… pressures eroding the prohibition on the use of force are deplorable, and the arguments to legitimize the use of force in those circumstances are unpersuasive and dangerous … Even “humanitarian intervention” can too readily be used as the occasion or pretext for aggression. Violations of human rights are indeed all too common, and if it were permissible to remedy them by external use of force, there would be no law to forbid the use of force by almost any state against almost any other. Human rights, I believe, will have to be vindicated, and other injustices remedied, by other, peaceful means, not by opening the door to aggression and destroying the principle advance in international law, the outlawing of war and the prohibition of force.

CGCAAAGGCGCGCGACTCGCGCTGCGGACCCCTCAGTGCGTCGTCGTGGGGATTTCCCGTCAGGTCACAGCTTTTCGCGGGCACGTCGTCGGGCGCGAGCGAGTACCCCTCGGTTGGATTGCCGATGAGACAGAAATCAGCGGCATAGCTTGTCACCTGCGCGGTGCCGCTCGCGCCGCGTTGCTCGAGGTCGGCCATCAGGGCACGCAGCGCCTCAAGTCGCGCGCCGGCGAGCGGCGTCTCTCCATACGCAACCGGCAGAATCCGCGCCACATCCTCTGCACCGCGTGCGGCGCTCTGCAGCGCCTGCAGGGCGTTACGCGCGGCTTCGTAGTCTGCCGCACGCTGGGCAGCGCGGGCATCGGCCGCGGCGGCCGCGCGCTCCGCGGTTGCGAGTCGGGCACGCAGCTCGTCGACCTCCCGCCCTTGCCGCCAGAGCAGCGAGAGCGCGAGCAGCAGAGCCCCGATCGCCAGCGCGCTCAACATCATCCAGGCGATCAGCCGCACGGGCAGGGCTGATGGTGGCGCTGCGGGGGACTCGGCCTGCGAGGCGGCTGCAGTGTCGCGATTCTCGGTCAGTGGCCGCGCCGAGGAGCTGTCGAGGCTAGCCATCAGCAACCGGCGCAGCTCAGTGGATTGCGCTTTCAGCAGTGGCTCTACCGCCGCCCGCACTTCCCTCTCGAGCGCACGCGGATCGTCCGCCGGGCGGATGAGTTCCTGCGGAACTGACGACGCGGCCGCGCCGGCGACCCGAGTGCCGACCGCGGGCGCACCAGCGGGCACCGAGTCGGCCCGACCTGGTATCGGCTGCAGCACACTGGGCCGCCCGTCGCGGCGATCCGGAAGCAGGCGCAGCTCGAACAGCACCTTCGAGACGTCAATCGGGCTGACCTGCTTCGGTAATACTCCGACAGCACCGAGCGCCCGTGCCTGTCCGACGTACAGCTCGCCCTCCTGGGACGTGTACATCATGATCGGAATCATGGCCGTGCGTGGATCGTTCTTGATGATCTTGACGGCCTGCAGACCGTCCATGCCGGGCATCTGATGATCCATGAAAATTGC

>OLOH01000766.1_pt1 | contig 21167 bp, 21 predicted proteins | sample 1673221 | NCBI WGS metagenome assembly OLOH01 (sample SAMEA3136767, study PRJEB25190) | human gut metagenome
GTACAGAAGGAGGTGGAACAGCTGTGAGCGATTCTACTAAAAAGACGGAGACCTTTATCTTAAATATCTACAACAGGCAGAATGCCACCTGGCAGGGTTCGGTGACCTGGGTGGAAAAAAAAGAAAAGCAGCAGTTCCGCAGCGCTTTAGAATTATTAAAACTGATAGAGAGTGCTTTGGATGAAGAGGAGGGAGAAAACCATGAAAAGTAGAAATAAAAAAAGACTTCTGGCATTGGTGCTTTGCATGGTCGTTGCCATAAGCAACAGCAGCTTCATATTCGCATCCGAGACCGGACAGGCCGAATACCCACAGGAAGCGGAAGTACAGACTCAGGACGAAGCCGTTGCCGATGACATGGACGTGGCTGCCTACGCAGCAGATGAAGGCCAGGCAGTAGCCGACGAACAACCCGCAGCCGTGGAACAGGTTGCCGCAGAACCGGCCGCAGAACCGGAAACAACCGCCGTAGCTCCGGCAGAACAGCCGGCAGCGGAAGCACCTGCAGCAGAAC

Louis Henkin, How nations behave: law and foreign policy, pp. 144–145